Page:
10. Take a vacation

With all the money you’ll be saving, you can justify taking some time to yourself on a vacation.

http://www.weightymatters.ca/2018/12/10-easy-ways-to-save-your-money-and.html

Body Elite Trainer, Sean Willitts

Body Elite Trainer, Sean Willitts





Sean Willitts is an ACE certified personal trainer. He graduated from Kutztown University in 2015 with a bachelor’s is sport management and a minor in fitness. Including training at Body Elite, he is also a record holding powerlifter. He uses his practical experience and knowledge to help his clients achieve their strength and fitness goals









Can you still work out with sore muscles?

Working out sore muscles?

We all get sore, even those individuals who have been working out for a while. We can be as smart with our training as possible and still feel the pain of a tired muscle. It can be the day after or a couple of days after that we’ll experience soreness. Well what if your next scheduled workout comes and you’re still feeling sore? Can you work out a sore muscle? Short answer, depends.

When we experience muscle soreness, it is the body trying to repair the muscle tissue that has been broken down. This soreness can range from minor discomfort to severe discomfort. We have to determine how sore we are if we want to work out the same muscles. If you are feeling slight discomfort, lighter resistance should be used as well as some lighter, low impact cardio. This ensures that blood and oxygen are getting to those sore muscles and speeding up the healing process. In fact, I always recommend some light cardio a day after a lift to help in the recovery process. If you are experiencing any more discomfort than this, by all means, rest. Further damage can be caused. If we keep pushing our bodies hard without proper recovery we can overreach. This can lead to overtraining and actually decrease our performance (see my article on the Law of Accommodation). This overtraining can lead to an increased heart rate, depression, illness, injury, fatigue, insomnia, decreased appetite, or worsening performance.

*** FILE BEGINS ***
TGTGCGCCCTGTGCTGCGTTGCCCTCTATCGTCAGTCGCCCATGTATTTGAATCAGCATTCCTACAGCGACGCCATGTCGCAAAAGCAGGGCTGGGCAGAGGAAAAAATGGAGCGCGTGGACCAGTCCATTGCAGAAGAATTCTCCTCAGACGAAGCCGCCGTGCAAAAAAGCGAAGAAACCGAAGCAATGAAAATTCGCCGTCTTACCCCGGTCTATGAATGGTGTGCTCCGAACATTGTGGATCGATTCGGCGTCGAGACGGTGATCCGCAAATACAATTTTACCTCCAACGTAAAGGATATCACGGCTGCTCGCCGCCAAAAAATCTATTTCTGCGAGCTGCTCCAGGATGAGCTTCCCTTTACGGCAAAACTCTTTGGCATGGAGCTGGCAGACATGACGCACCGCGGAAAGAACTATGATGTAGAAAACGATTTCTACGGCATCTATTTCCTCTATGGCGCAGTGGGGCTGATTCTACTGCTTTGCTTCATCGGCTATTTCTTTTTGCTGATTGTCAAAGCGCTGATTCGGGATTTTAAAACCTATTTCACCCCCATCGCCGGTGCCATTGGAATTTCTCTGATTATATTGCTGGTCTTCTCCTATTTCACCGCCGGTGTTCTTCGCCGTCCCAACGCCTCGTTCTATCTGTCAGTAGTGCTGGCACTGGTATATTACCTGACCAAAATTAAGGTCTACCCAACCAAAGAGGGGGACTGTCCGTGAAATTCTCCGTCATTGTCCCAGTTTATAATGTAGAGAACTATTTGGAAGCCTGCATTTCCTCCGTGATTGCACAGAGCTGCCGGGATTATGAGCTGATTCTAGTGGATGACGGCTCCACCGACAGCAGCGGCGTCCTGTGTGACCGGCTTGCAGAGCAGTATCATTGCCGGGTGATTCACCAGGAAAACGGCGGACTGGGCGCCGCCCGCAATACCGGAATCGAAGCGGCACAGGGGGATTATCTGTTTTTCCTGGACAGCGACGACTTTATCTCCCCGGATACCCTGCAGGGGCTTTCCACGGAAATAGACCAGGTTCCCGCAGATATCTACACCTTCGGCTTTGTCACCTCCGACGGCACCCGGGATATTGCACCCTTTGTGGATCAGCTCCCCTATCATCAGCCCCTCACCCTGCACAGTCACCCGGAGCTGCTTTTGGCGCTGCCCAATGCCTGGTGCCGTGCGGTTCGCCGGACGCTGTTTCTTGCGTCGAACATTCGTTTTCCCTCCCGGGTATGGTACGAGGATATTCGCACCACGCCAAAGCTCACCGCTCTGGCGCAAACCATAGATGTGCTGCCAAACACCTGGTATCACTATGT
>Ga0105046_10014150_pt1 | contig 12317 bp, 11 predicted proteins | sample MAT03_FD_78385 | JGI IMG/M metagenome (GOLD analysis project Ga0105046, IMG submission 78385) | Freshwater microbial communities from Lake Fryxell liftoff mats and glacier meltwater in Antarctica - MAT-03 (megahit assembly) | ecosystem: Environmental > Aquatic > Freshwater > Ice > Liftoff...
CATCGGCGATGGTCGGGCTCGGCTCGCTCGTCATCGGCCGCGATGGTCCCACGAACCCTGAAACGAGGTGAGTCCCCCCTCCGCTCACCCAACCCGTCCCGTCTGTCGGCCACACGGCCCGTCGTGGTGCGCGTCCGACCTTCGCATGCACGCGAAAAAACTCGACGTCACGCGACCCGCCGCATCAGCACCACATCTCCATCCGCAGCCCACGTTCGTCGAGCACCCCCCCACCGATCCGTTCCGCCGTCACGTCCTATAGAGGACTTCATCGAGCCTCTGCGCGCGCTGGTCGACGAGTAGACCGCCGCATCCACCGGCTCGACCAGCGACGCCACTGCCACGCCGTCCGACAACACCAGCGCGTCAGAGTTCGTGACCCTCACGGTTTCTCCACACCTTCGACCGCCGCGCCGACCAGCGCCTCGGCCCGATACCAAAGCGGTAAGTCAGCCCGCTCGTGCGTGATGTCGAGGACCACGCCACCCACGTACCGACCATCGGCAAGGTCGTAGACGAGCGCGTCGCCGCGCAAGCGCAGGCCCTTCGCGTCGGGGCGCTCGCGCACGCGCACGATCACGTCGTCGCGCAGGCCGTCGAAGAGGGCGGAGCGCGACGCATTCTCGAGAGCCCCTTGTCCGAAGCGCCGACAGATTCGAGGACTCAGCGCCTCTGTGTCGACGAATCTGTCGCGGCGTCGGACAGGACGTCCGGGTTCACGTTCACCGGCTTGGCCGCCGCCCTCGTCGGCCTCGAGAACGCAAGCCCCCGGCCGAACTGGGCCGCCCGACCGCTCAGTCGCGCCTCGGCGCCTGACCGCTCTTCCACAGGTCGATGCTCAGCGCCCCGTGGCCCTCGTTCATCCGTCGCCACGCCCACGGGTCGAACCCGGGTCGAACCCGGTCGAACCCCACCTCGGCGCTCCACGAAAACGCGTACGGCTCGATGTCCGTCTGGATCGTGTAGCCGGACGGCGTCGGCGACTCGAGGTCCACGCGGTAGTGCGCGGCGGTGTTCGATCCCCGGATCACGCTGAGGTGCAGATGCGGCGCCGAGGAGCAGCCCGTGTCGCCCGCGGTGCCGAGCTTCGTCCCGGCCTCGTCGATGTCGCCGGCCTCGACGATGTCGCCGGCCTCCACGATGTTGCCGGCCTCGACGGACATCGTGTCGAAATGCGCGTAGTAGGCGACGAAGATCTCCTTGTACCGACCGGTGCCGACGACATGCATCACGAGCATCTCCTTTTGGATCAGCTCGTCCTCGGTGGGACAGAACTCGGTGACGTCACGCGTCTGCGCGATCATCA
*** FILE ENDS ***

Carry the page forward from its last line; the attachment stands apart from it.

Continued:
Fortunately, we can avoid this overtraining. By using a combination of recovery strategies such as myofascial release and sleep as well as splitting your training up we can reduce the likelihood of overtraining. Splitting up your workout so you aren’t doing the same muscle groups or the same loads on the same muscle group can help you to organize your training. For example, if you go to the gym twice a week, do an anterior/posterior split. There is only one proper split out there. That’s the one that works best for you.

Source: https://www.acefitness.org/education-and-resources/lifestyle/blog/685/if-my-muscles-are-sore-from-previous-workouts-is-it-safe-to-exercise-them

BE Sean Photo.jpg

Sean Willitts is an ACE certified personal trainer. He graduated from Kutztown University in 2015 with a bachelor’s is sport management and a minor in fitness. Including training at Body Elite, he is also a record holding powerlifter. He uses his practical experience and knowledge to help his clients achieve their strength and fitness goals.